As a real estate broker in St. Louis, Missouri, I’m constantly reminded that my job is going the way of the dodo. That is, extinction. The details aren’t always that clear. For some, Artificial Intelligence is going to know the prices that people will pay for houses in the market real time, making my services unnecessary. Others say that there will be an app that schedules showings of houses to buyers with smart keys and that will prove we’re not needed. Count me in as skeptical. Here’s why:
The forecasted changes to an industry are completely unpredictable and always changing.
Think of it like this: real estate brokers were to be extinct right about the time that major corporations, like Sears were getting into the business. That was 1981! And yet, in 2018, we still have full service real estate brokerages but Sears itself is looking a bit shaky.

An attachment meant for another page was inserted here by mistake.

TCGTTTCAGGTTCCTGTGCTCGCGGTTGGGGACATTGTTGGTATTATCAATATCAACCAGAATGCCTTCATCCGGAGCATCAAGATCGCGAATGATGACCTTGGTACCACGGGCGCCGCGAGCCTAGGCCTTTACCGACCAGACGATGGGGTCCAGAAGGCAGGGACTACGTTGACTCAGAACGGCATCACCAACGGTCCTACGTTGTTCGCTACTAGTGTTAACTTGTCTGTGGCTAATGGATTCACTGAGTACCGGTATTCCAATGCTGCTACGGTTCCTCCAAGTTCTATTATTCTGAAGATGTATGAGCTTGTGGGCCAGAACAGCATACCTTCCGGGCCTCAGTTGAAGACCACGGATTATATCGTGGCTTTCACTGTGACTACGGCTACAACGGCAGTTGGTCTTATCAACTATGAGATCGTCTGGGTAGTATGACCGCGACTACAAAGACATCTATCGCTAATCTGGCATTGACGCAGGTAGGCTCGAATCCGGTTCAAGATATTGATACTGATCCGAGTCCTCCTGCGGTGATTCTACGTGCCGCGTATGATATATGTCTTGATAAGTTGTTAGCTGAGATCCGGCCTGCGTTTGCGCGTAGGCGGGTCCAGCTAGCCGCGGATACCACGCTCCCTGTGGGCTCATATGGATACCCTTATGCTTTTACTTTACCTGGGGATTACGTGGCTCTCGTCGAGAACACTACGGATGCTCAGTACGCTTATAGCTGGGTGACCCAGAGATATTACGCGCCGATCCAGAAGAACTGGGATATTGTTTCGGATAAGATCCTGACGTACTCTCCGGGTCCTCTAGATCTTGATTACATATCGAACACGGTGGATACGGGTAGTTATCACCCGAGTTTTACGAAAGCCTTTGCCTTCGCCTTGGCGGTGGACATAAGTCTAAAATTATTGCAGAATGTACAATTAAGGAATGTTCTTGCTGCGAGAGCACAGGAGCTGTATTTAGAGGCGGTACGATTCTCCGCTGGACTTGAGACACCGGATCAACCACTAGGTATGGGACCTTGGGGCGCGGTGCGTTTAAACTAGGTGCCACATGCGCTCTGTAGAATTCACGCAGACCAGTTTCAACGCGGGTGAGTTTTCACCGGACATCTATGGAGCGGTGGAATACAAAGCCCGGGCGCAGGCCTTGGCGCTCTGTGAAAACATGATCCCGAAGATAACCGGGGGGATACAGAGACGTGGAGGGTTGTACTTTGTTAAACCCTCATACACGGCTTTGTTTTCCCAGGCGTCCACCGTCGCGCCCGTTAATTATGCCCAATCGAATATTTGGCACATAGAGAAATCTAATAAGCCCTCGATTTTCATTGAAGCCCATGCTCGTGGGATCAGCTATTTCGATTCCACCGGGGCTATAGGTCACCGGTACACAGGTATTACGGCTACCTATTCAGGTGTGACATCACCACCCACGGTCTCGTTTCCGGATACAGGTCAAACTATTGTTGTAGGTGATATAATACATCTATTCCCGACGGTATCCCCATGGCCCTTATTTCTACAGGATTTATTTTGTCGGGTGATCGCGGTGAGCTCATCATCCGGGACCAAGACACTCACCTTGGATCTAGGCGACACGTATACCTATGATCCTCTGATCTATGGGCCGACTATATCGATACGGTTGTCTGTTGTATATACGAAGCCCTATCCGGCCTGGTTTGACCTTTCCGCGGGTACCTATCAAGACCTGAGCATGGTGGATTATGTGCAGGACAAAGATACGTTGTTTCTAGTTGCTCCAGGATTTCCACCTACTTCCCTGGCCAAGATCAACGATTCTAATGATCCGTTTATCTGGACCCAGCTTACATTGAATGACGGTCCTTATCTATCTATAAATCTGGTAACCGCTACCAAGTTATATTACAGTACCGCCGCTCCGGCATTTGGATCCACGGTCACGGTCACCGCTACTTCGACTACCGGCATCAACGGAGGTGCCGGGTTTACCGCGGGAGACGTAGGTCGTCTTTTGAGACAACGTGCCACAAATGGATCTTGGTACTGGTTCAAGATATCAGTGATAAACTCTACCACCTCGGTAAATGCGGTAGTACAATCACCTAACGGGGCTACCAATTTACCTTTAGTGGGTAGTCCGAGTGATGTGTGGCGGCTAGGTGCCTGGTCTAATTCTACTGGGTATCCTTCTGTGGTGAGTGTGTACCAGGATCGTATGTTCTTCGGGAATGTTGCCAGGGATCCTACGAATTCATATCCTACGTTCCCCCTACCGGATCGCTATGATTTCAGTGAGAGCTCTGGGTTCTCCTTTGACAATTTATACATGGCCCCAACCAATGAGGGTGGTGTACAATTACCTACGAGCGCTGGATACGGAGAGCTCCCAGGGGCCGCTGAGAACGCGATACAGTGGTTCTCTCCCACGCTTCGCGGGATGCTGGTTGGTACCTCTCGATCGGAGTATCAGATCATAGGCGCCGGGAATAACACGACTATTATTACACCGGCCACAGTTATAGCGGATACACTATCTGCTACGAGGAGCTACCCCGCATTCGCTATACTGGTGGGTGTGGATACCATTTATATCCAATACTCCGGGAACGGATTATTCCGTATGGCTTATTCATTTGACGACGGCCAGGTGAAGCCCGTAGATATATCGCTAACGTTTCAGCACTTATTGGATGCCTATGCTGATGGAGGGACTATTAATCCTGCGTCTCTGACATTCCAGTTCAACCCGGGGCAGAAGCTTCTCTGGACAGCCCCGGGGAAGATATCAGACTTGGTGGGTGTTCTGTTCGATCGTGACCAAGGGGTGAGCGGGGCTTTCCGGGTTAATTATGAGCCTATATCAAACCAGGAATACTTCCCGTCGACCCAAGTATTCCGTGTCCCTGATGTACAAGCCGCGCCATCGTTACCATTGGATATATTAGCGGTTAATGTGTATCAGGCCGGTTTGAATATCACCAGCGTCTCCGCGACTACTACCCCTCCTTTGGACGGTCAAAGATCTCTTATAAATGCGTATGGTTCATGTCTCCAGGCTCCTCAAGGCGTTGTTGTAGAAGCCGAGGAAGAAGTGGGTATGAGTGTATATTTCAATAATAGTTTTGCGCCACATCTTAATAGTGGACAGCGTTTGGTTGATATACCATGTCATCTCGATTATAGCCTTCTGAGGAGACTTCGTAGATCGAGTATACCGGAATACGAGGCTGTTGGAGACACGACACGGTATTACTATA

Agents and brokers were rightly concerned when Zillow entered the real estate brokerage business with Instant Offers. By the way, Zillow said long ago that they aren’t going to get into the brokerage business. As an independent real estate broker, I don’t fear Zillow. Right now, everyone loves Zillow, but at some point, they will screw up and every day competing organizations work to take away their market share.
Don’t forget about discount brokerages. These lower fee or flat fee brokerages have been around for years. If everyone were looking for the combination of cheapest, fastest, and best, real estate brokerages may be in trouble. The thing is, buyers and sellers are always looking for different things.
Here are some reasons I’m not worried that real estate agents are going to go away any time soon.
- It’s REALLY hard to be a successful agent or run a successful brokerage. The public perception is that we sit around and sip mimosas everyday complaining about paint colors but that isn’t the case. From finding clients, to working on real estate sales that are almost never the same, it’s a struggle. It seems like everyone knows 4 other agents in their circle of friends and family, so each listing or purchase is super competitive.